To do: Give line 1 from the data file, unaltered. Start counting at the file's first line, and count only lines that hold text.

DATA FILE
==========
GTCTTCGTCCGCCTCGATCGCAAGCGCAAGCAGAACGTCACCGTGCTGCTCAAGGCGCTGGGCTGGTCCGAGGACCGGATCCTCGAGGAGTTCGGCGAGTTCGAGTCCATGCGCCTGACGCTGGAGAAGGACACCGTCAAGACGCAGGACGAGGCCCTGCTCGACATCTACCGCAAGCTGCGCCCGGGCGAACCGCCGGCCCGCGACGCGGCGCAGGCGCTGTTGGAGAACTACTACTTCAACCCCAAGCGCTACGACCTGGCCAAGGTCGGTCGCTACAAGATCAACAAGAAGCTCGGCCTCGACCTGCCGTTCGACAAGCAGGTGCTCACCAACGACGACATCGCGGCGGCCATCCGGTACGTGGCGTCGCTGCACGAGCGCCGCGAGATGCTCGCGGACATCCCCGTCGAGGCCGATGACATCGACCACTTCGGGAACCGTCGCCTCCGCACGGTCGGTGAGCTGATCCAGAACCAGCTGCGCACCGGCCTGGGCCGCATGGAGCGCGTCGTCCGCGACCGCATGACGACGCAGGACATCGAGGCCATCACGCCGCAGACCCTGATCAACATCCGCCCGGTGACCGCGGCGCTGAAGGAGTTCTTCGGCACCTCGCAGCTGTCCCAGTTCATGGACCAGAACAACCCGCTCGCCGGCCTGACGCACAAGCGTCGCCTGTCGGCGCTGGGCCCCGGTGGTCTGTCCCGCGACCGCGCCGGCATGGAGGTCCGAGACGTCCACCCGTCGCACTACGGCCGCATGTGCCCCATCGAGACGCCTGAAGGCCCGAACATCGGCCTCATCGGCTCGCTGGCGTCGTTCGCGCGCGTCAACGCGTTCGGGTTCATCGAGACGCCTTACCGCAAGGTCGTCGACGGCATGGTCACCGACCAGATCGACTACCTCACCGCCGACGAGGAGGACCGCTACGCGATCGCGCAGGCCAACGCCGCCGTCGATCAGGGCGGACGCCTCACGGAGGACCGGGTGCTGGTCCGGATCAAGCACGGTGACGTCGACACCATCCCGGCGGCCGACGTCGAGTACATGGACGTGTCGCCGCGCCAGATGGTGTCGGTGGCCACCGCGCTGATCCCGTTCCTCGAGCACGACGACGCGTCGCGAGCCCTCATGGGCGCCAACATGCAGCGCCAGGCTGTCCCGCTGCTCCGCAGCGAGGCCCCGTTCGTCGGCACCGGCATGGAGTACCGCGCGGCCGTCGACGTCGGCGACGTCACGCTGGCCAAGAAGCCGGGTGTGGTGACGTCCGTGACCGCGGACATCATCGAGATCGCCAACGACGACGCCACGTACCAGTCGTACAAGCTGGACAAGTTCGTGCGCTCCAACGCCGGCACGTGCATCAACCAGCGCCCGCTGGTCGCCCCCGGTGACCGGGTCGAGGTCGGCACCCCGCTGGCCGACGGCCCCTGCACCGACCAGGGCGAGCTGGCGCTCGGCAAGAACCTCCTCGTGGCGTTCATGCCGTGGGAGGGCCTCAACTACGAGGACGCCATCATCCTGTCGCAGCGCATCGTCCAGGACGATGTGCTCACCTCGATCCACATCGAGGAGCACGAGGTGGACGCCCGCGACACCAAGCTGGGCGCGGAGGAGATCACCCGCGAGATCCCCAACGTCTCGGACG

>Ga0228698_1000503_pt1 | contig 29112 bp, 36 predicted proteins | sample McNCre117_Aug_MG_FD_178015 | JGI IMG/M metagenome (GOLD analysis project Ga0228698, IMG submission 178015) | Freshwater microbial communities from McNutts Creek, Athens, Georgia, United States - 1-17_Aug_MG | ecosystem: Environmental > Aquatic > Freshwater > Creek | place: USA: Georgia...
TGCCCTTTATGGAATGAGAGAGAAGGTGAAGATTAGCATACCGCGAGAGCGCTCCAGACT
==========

GTCTTCGTCCGCCTCGATCGCAAGCGCAAGCAGAACGTCACCGTGCTGCTCAAGGCGCTGGGCTGGTCCGAGGACCGGATCCTCGAGGAGTTCGGCGAGTTCGAGTCCATGCGCCTGACGCTGGAGAAGGACACCGTCAAGACGCAGGACGAGGCCCTGCTCGACATCTACCGCAAGCTGCGCCCGGGCGAACCGCCGGCCCGCGACGCGGCGCAGGCGCTGTTGGAGAACTACTACTTCAACCCCAAGCGCTACGACCTGGCCAAGGTCGGTCGCTACAAGATCAACAAGAAGCTCGGCCTCGACCTGCCGTTCGACAAGCAGGTGCTCACCAACGACGACATCGCGGCGGCCATCCGGTACGTGGCGTCGCTGCACGAGCGCCGCGAGATGCTCGCGGACATCCCCGTCGAGGCCGATGACATCGACCACTTCGGGAACCGTCGCCTCCGCACGGTCGGTGAGCTGATCCAGAACCAGCTGCGCACCGGCCTGGGCCGCATGGAGCGCGTCGTCCGCGACCGCATGACGACGCAGGACATCGAGGCCATCACGCCGCAGACCCTGATCAACATCCGCCCGGTGACCGCGGCGCTGAAGGAGTTCTTCGGCACCTCGCAGCTGTCCCAGTTCATGGACCAGAACAACCCGCTCGCCGGCCTGACGCACAAGCGTCGCCTGTCGGCGCTGGGCCCCGGTGGTCTGTCCCGCGACCGCGCCGGCATGGAGGTCCGAGACGTCCACCCGTCGCACTACGGCCGCATGTGCCCCATCGAGACGCCTGAAGGCCCGAACATCGGCCTCATCGGCTCGCTGGCGTCGTTCGCGCGCGTCAACGCGTTCGGGTTCATCGAGACGCCTTACCGCAAGGTCGTCGACGGCATGGTCACCGACCAGATCGACTACCTCACCGCCGACGAGGAGGACCGCTACGCGATCGCGCAGGCCAACGCCGCCGTCGATCAGGGCGGACGCCTCACGGAGGACCGGGTGCTGGTCCGGATCAAGCACGGTGACGTCGACACCATCCCGGCGGCCGACGTCGAGTACATGGACGTGTCGCCGCGCCAGATGGTGTCGGTGGCCACCGCGCTGATCCCGTTCCTCGAGCACGACGACGCGTCGCGAGCCCTCATGGGCGCCAACATGCAGCGCCAGGCTGTCCCGCTGCTCCGCAGCGAGGCCCCGTTCGTCGGCACCGGCATGGAGTACCGCGCGGCCGTCGACGTCGGCGACGTCACGCTGGCCAAGAAGCCGGGTGTGGTGACGTCCGTGACCGCGGACATCATCGAGATCGCCAACGACGACGCCACGTACCAGTCGTACAAGCTGGACAAGTTCGTGCGCTCCAACGCCGGCACGTGCATCAACCAGCGCCCGCTGGTCGCCCCCGGTGACCGGGTCGAGGTCGGCACCCCGCTGGCCGACGGCCCCTGCACCGACCAGGGCGAGCTGGCGCTCGGCAAGAACCTCCTCGTGGCGTTCATGCCGTGGGAGGGCCTCAACTACGAGGACGCCATCATCCTGTCGCAGCGCATCGTCCAGGACGATGTGCTCACCTCGATCCACATCGAGGAGCACGAGGTGGACGCCCGCGACACCAAGCTGGGCGCGGAGGAGATCACCCGCGAGATCCCCAACGTCTCGGACG